Evolution of the “horn” and phone calls in Hendersonville


The smartphone has mainly replaced a device once known as a “horn”, “shout box”, “blower” or “heater” and sometimes the vintage device “went off the hook.”

The first words were transmitted by telephone in 1875; the first full sentence in 1876. The Bell Telephone Company was incorporated in 1877 and incorporated in 1878 in Massachusetts.

Southern Bell Telephone and Telegraph Company initially incorporated in 1879 in New York (and reincorporated in Georgia in 1983 as SBT & T Co.). American Bell was founded in 1880. In 1885, the Bell Telephone Company formed the American Telephone & Telegraph Company subsidiary as a long-distance division of Bell.

In 1899 the name of the conglomerate would change to the holding company American Telephone and Telegraph (AT&T), and Hendersonville was boasting of its first telephones. Southern Bell was renamed BellSouth until its merger with AT&T in 2006.

The rotary telephone became available in 1904 and was patented in 1913. Until then, a telephone was anything but portable. It consisted of a wooden box attached to a wall, powered by two dry cells, and had two bells, a crank, and a mouthpiece separate from the “horn” or earpiece that hung from a hook when it was not. was not used.

Thread talks

A late 1890s candlestick telephone. This desktop model remained popular between the 1890s and 1940s.

The marvel of telephony arrived in North Carolina in 1879, with the first long distance call made from Raleigh to Wilmington on April 14. The number of telephone subscribers went from a few to hundreds and then to thousands. This meant complex training and work for telephone operators.

Hendersonville’s first central office occupied the Cole Bank / Rose Pharmacy Building floor at Main Street and Fourth Avenue West, then moved to the Toms Building neighborhoods at Main and Third Avenue East, then upstairs in the State Trust Building before moving in 1950 to Church Street and Second Avenue West.

From switchboards to dial-up access

Manual switchboards required operators to connect calls, connecting circuits by inserting a pair of flexible telephone plugs (circuits) into the appropriate socket (jack). Each socket had a lamp (signal). The signal flashed when a subscriber picked up his telephone handset.

Typically, the operator, wearing a helmet and mouthpiece, participated in the call. Besides this involvement, party lines have also invaded privacy.

Hendersonville telephone exchange, 1930. In the photo, from left to right: Emma Garren, Naomi Pace Harris, Nila Candler-Osborne and an unidentified woman.

Jonathan Case (1869-1942) owned Dana’s first phone line in Hendersonville. The earliest Main Street telephones included those at the Justus Pharmacy and the first location of the MM Shepherd store. To reach the Justus pharmacy by telephone, you should ask for “16”. The number was later changed to 177.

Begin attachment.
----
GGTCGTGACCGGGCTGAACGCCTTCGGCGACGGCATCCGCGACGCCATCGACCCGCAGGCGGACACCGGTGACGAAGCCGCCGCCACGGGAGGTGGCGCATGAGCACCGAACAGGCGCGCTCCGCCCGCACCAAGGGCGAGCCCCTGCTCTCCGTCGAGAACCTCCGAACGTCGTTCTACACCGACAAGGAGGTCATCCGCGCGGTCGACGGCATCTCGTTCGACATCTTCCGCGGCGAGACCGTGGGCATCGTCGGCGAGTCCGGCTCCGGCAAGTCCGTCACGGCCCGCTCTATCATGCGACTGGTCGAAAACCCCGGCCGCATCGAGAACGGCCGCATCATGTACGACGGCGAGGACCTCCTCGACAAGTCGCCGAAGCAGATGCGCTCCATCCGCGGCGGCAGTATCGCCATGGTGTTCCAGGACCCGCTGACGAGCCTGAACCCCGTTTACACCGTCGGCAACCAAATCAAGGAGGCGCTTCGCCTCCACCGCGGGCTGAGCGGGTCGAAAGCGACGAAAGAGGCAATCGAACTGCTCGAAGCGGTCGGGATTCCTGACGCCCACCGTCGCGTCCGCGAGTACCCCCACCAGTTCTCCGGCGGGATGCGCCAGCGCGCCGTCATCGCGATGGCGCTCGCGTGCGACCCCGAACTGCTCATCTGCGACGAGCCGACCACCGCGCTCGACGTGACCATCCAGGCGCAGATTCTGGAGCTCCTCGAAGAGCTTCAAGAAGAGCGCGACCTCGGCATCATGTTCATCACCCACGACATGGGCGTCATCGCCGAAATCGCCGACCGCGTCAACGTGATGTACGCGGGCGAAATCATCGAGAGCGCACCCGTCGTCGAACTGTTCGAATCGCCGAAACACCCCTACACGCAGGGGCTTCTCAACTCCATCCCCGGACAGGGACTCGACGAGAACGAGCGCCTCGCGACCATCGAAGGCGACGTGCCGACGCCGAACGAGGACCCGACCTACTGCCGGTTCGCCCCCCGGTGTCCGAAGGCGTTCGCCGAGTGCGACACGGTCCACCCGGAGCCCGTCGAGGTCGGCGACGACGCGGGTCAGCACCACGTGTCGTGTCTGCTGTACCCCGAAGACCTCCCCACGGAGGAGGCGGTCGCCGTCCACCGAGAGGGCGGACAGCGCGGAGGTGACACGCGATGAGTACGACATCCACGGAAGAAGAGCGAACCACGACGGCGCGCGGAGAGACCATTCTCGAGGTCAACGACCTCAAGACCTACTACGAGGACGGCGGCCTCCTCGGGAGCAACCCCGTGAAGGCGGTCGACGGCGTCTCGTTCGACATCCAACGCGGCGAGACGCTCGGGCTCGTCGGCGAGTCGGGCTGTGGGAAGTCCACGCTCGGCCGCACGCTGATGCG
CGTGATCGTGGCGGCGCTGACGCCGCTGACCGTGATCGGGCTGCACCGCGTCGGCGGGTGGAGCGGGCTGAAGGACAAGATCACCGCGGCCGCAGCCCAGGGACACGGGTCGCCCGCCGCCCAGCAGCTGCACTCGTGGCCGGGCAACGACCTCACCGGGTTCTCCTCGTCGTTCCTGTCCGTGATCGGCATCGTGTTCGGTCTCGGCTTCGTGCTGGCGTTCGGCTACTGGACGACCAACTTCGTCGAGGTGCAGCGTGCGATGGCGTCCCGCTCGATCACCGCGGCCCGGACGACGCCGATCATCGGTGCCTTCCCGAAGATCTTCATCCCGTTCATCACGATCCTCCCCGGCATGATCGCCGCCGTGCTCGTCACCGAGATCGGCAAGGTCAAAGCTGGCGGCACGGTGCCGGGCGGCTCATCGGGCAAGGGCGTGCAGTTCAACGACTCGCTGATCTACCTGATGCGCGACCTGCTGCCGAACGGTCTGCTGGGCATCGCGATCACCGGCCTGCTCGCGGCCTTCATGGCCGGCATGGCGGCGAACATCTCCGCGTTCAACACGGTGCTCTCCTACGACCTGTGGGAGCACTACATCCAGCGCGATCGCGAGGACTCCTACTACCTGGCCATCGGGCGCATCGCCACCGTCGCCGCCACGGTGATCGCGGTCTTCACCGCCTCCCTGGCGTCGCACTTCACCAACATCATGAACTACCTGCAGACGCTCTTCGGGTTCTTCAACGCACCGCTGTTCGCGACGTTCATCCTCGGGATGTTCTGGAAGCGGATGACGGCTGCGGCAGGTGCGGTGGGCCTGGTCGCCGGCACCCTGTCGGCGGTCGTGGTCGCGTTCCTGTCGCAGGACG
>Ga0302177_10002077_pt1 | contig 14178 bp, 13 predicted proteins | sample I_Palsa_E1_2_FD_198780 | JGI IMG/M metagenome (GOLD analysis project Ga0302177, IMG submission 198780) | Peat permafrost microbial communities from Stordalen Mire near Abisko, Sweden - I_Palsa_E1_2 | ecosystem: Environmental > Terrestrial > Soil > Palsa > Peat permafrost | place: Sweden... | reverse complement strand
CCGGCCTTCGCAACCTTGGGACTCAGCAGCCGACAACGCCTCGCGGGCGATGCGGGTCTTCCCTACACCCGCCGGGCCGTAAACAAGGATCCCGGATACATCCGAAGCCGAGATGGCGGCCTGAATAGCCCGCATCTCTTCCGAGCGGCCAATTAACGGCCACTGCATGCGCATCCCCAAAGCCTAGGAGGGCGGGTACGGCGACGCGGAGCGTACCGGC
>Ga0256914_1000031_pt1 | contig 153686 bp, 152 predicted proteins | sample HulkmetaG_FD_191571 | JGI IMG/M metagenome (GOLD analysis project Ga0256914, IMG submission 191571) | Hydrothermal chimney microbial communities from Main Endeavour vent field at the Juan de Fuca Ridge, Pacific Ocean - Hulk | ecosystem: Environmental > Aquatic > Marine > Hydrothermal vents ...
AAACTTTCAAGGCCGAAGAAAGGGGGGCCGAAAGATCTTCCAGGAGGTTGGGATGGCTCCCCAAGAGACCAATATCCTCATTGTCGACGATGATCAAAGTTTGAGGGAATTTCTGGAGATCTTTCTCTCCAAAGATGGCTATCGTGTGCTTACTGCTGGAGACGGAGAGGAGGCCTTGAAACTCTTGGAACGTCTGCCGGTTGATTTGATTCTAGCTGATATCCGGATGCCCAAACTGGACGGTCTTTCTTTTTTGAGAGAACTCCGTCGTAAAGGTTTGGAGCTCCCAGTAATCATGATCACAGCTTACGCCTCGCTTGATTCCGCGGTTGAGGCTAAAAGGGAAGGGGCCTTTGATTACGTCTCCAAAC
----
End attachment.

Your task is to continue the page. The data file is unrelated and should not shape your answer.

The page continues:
Frank L. FitzSimons Sr. wrote a local 1908 telephone directory with 26 pages and 291 listings. It would have predated Miller’s hardback directories, but post-dated Branson North Carolina business directories in the mid to late 1800s.

Mailing addresses were rarely used and phone numbers were under four digits long. The numbers increased as phone subscriptions increased.

Virginia Laughter Hamilton (1926-2018), graduated from Flat Rock High School in 1945 and worked as a telephone operator before attending cosmetology school.  She then worked as a hairdresser.  In the photo, Virginia is enjoying a break from her work at Southern Bell with her future husband Thomas Arthur Hamilton.

In the early days of telephony in Hendersonville, AC Morris, a grocer, had “1” as a number; First National Bank, 5; Thos. Shepherd, 25 (when the funeral home was on North Main Street); Café central, 44; Citizens’ Bank, 45; Bank Wanteska, 58; Sheriff’s Office, 71; Ewbank & Ewbank (real estate and insurance), 89; and Erle G. Stillwell (architect), 212.

The Asheville Telephone & Telegraph Co. owned the local telephone system at the time.

The French Broad Hustler, a local newspaper, printed July 6, 1911: “The rapid growth of Hendersonville necessarily increases the number of telephones and in view of this the telephone company is now installing a new switchboard section, which be completed by[in] the next five days.

On May 29, 1913, the Hustler declared: “A bill introduced by Senator QK Nimocks and enacted into law imposes a fine of $ 20 on anyone who uses obscene or profane words, or vulgar words or a indecent language, to any female telephone operator operating any switchboard, circuit or telephone line.

In 1960 in Hendersonville, the prefix “OX” was added before four digits, or, in some cases, before five digits (OX-5-1263). The shift to dialing all numbers was gradual, starting in 1958 and continuing into the 1970s.